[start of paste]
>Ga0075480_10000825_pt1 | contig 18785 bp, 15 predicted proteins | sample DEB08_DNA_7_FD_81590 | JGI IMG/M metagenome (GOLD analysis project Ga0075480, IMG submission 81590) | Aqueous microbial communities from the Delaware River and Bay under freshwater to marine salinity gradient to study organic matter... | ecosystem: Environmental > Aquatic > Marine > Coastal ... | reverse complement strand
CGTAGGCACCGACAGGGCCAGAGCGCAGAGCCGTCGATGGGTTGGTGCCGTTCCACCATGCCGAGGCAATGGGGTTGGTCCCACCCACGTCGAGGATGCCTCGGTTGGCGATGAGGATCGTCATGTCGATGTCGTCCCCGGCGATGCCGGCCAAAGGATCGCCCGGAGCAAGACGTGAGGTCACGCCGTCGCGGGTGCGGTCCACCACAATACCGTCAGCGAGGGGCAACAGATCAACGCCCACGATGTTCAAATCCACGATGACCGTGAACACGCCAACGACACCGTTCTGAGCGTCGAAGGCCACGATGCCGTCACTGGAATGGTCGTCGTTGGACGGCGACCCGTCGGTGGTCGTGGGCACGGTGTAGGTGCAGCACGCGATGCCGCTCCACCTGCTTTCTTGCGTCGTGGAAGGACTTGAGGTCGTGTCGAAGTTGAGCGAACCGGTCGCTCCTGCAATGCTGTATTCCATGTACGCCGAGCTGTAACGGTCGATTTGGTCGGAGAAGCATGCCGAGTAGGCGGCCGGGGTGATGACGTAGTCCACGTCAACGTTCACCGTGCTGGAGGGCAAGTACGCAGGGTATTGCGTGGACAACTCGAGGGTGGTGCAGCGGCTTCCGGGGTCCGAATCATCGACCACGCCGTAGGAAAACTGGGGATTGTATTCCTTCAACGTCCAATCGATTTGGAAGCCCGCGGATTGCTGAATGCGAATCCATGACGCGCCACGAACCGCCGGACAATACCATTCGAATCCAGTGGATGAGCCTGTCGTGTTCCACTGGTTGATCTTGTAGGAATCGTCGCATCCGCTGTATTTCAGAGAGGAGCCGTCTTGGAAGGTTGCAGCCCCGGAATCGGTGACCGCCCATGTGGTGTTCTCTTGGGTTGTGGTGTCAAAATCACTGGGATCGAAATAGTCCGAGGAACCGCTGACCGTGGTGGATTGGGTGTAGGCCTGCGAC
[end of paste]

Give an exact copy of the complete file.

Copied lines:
>Ga0075480_10000825_pt1 | contig 18785 bp, 15 predicted proteins | sample DEB08_DNA_7_FD_81590 | JGI IMG/M metagenome (GOLD analysis project Ga0075480, IMG submission 81590) | Aqueous microbial communities from the Delaware River and Bay under freshwater to marine salinity gradient to study organic matter... | ecosystem: Environmental > Aquatic > Marine > Coastal ... | reverse complement strand
CGTAGGCACCGACAGGGCCAGAGCGCAGAGCCGTCGATGGGTTGGTGCCGTTCCACCATGCCGAGGCAATGGGGTTGGTCCCACCCACGTCGAGGATGCCTCGGTTGGCGATGAGGATCGTCATGTCGATGTCGTCCCCGGCGATGCCGGCCAAAGGATCGCCCGGAGCAAGACGTGAGGTCACGCCGTCGCGGGTGCGGTCCACCACAATACCGTCAGCGAGGGGCAACAGATCAACGCCCACGATGTTCAAATCCACGATGACCGTGAACACGCCAACGACACCGTTCTGAGCGTCGAAGGCCACGATGCCGTCACTGGAATGGTCGTCGTTGGACGGCGACCCGTCGGTGGTCGTGGGCACGGTGTAGGTGCAGCACGCGATGCCGCTCCACCTGCTTTCTTGCGTCGTGGAAGGACTTGAGGTCGTGTCGAAGTTGAGCGAACCGGTCGCTCCTGCAATGCTGTATTCCATGTACGCCGAGCTGTAACGGTCGATTTGGTCGGAGAAGCATGCCGAGTAGGCGGCCGGGGTGATGACGTAGTCCACGTCAACGTTCACCGTGCTGGAGGGCAAGTACGCAGGGTATTGCGTGGACAACTCGAGGGTGGTGCAGCGGCTTCCGGGGTCCGAATCATCGACCACGCCGTAGGAAAACTGGGGATTGTATTCCTTCAACGTCCAATCGATTTGGAAGCCCGCGGATTGCTGAATGCGAATCCATGACGCGCCACGAACCGCCGGACAATACCATTCGAATCCAGTGGATGAGCCTGTCGTGTTCCACTGGTTGATCTTGTAGGAATCGTCGCATCCGCTGTATTTCAGAGAGGAGCCGTCTTGGAAGGTTGCAGCCCCGGAATCGGTGACCGCCCATGTGGTGTTCTCTTGGGTTGTGGTGTCAAAATCACTGGGATCGAAATAGTCCGAGGAACCGCTGACCGTGGTGGATTGGGTGTAGGCCTGCGAC